The joys and wonders of “fictophones.”
Words | Jonathan Poh Translation | Jas Tse
What exactly is a musical instrument? Can we value ideas that never fully make the journey from imagination into reality? These are just some of the intriguing questions posed by the Museum of Imaginary Musical Instruments, a small digital gallery composed of objects and artifacts loosely related by their association with “music,” and by their ability to engage with musical sound.
Curated by academics and musical enthusiasts, Deirdre Loughridge and Thomas Patteson, the online collection proposes the concept of “fictophones,” or a seventh category with which to classify musical instruments. These imaginary devices, according to Loughridge and Patteson, sometimes never make a sound -- or exist outside of one’s imagination -- and yet, are no less a part of musical culture. The “fictophones” found in the Museum of Imaginary Musical Instruments include objects like diagrams, drawings or written descriptions, along with “true thought experiments” and little-known variations of historical instruments, and are sourced from a wide variety of mediums, including speculative literature and science fiction, avant-garde manifestoes, journalistic criticism, scholarly treatises, radio, television and motion pictures.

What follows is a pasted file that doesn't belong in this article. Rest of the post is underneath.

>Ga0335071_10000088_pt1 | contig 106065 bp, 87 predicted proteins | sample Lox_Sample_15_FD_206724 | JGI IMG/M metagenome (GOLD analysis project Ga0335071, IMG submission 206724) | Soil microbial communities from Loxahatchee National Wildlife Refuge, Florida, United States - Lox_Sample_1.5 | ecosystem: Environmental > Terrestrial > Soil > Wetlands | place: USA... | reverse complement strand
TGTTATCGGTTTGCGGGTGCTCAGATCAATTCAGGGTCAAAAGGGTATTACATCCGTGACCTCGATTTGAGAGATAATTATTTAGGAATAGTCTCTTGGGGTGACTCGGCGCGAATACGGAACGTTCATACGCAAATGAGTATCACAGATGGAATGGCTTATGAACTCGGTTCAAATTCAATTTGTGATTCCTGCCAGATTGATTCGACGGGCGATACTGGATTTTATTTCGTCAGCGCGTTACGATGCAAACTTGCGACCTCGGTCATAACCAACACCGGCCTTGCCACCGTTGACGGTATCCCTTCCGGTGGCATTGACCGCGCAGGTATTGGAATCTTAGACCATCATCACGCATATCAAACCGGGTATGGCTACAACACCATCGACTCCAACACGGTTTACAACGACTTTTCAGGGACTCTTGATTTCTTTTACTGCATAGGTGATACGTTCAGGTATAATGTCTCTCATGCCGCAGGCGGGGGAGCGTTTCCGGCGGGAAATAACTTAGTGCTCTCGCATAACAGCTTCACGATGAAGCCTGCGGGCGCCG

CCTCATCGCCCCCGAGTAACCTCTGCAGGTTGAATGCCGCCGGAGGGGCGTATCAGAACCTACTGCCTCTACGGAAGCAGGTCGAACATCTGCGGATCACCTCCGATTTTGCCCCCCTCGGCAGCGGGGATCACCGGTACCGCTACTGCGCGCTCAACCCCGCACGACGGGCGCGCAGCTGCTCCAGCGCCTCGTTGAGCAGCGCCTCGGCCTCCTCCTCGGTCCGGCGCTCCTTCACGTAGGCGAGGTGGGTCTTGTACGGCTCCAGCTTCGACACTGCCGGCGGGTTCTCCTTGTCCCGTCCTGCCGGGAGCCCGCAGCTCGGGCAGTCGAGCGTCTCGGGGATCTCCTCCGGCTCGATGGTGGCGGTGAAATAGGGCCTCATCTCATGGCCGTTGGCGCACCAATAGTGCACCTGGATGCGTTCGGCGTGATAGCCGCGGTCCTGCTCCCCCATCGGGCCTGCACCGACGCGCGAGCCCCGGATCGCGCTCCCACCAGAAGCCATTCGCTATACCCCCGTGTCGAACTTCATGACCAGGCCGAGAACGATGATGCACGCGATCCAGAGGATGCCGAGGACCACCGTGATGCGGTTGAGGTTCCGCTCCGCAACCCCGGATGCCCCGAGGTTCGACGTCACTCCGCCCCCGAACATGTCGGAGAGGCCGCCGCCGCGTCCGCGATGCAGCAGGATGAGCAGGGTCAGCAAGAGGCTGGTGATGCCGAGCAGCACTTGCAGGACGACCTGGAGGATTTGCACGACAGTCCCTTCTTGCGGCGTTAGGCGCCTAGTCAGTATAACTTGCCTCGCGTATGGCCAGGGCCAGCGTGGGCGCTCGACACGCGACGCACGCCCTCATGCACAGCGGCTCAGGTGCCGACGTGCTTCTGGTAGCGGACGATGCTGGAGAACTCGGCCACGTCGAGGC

For more information on the Museum of Imaginary Musical Instruments and a list of its current exhibitions, visit the collection’s website here.